BOONE, NC – The Appalachian State University Department of Theatre and Dance is proud to announce their production of the English language world premiere of "A Fable for Now" by Wei Yu-Chia, as translated by Jeremy Tiang. The Taiwanese Literature Award-winning play is being staged in the Valborg Theater with performances from March 1 through 5, 2023 under the direction of T&D Professor Dr. Kin-Yan Szeto.
Dr. Szeto has organized post-show panel sessions following the March 1, 2, and 3 evening performances with different panelists each evening. The panels will feature speakers from the Office of Diversity, Office of Sustainability, Department of Geography and Planning, Department of Philosophy and Religion, Department of Sustainable Development, First Year Seminar, and Climate Stories Collaborative.
"A Fable for Now" is a satirical and allegorical fable about the present and future of the earth. It calls out all of humanity on many fronts such as climate change, loss of habitat, exploitation and captivity of animals, food production and processing, the ineffectiveness of global summits, and the increased brutality of war. Inspired by world literary classics ranging from "Aesop's Fables" to Zhuangzi's collections of anecdotes, the play showcases magical and fascinating tales of the human race hurtling towards a surreal apocalypse in the company of a combative duck, an intelligent polar bear, and an incredible panda, not to mention a fun-loving genetically modified chicken. The play is produced by special arrangement with Laertes Books.
Wei Yu-Chia is a talented writer who created poetry since elementary school and fiction during middle school, Wei launched her journey into playwriting after she moved from rural Taiwan to Taipei to study at National Taiwan University.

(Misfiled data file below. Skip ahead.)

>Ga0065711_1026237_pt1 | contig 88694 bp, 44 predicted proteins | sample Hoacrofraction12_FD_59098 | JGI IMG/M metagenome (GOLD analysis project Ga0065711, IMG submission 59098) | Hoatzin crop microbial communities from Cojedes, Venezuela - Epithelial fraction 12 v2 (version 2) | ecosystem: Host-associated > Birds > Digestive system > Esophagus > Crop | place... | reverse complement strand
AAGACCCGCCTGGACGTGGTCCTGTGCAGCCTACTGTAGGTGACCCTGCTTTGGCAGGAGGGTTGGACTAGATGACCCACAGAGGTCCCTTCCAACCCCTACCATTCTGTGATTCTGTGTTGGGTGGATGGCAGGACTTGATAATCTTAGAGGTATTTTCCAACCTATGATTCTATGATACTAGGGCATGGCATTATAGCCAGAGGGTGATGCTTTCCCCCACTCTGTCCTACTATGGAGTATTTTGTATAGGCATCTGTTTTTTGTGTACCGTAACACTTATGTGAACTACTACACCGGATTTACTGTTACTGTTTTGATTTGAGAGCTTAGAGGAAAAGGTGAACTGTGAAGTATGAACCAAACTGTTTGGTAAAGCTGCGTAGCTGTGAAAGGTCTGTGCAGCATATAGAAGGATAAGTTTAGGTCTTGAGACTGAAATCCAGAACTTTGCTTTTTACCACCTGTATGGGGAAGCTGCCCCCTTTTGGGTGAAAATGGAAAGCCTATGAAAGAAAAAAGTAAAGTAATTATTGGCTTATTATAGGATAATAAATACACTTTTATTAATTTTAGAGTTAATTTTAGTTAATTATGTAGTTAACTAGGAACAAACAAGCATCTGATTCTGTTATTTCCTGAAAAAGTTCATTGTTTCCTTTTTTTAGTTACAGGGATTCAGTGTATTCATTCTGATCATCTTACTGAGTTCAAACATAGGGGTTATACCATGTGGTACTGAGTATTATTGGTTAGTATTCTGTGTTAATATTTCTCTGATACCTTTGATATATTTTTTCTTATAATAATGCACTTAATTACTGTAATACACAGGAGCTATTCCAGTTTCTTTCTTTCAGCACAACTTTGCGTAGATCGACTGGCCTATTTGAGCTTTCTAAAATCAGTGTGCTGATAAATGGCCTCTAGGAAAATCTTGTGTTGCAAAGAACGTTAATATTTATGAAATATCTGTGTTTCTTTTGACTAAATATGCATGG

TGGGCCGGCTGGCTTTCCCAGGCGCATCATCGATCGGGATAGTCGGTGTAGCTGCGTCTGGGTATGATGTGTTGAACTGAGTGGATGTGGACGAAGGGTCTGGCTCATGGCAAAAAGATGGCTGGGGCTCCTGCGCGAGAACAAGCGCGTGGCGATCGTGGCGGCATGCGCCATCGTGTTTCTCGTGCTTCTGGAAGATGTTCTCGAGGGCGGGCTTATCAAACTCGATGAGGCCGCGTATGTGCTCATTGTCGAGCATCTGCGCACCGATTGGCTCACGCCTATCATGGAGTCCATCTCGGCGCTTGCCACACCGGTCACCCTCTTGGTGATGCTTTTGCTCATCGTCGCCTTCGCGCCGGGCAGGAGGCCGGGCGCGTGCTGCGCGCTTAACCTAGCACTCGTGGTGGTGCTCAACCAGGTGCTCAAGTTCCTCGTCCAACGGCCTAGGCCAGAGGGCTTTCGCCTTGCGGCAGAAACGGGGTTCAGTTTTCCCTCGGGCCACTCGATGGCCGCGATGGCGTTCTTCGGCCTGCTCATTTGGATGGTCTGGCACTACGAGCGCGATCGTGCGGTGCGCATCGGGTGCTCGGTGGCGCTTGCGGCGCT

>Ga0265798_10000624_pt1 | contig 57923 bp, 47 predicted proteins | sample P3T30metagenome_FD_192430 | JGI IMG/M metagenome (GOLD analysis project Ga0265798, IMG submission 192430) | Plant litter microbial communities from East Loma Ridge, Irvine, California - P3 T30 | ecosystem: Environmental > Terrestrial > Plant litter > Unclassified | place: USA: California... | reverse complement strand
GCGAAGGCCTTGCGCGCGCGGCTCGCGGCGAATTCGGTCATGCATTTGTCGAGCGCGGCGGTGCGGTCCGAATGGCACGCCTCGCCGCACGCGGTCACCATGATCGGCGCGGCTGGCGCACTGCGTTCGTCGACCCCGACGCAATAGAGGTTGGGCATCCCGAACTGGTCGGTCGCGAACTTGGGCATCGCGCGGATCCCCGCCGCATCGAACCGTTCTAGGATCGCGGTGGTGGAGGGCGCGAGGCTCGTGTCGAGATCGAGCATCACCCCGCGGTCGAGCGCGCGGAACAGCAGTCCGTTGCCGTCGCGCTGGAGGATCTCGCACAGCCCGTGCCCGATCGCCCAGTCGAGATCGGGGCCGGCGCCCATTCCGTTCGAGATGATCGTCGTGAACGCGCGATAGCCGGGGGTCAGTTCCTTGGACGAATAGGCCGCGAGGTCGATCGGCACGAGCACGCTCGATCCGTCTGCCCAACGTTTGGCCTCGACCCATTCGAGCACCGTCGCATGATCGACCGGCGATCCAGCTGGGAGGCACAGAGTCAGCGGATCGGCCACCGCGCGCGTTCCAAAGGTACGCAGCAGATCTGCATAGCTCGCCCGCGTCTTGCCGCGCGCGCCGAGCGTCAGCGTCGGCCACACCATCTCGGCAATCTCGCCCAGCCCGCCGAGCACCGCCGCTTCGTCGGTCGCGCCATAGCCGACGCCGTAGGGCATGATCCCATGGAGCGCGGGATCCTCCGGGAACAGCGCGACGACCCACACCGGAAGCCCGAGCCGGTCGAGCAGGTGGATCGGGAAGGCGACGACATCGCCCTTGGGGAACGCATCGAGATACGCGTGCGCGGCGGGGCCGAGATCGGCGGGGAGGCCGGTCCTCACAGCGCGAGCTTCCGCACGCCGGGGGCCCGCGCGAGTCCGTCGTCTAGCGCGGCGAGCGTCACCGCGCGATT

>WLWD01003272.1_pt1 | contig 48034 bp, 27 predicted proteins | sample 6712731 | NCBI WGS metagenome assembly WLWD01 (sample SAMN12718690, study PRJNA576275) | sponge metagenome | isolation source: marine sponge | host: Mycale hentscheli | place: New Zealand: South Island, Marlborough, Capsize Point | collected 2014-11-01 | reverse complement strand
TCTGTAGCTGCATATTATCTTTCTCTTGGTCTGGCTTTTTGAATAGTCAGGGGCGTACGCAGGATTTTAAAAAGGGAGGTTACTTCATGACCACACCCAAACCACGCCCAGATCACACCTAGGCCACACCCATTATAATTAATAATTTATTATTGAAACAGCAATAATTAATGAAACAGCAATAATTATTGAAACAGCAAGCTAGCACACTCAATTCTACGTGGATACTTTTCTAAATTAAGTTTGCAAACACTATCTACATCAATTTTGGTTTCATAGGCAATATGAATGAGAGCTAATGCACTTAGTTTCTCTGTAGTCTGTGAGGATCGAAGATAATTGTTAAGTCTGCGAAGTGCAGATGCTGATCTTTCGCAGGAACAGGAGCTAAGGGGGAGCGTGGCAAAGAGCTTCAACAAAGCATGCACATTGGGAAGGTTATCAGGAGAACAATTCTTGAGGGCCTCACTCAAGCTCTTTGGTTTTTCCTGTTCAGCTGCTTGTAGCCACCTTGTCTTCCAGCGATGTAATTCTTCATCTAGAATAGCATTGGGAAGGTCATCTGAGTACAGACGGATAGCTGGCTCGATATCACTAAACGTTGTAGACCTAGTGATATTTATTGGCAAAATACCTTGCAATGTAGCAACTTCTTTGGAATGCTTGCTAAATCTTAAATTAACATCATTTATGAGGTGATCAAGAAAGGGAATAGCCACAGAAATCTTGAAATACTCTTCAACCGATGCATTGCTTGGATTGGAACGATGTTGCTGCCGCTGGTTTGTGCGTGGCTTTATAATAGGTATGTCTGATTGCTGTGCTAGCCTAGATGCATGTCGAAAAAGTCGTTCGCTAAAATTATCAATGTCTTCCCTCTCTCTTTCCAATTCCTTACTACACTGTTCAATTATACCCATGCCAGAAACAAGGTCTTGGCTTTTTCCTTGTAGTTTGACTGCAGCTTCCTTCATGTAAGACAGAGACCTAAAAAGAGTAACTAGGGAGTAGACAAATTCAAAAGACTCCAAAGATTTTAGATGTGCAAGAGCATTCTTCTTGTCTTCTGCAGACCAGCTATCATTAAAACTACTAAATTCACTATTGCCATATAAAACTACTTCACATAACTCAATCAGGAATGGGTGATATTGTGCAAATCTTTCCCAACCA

Prior to the play's first production, Yu-Chia said, "This is a fable. It takes place a long, long time ago, or a long, long time in the future — not now, anyway, because people don't want to hear stories about now.
Apart from various humans, the story also contains speaking animals, which doesn't conform to our current circumstances—and the location can't be too nearby either. Closeness is strange. Closeness is gross. No one would listen. Closeness means no room for imagination, or beauty. So, let's choose the arctic as our setting, while adding in certain ideas that transcend the arctic..."
Dr. Szeto is the author of "The Martial Arts Cinema of the Chinese Diaspora," and her teaching and research interests include theatre, dance, film, and media studies. A productive writer, Dr. Szeto has over twenty publications. Her writings have appeared in "Oxford Bibliographies in Cinema and Media Studies," "Visual Anthropology," "Adaptation," "Critical Stages/Scènes Critiques," "Dance Chronicle," "Journal of Dance Education," "Jump Cut: A Review of Contemporary Media," "The China Quarterly," "Modern Chinese Literature and Culture," and elsewhere. She has also written for edited volumes on film and media studies.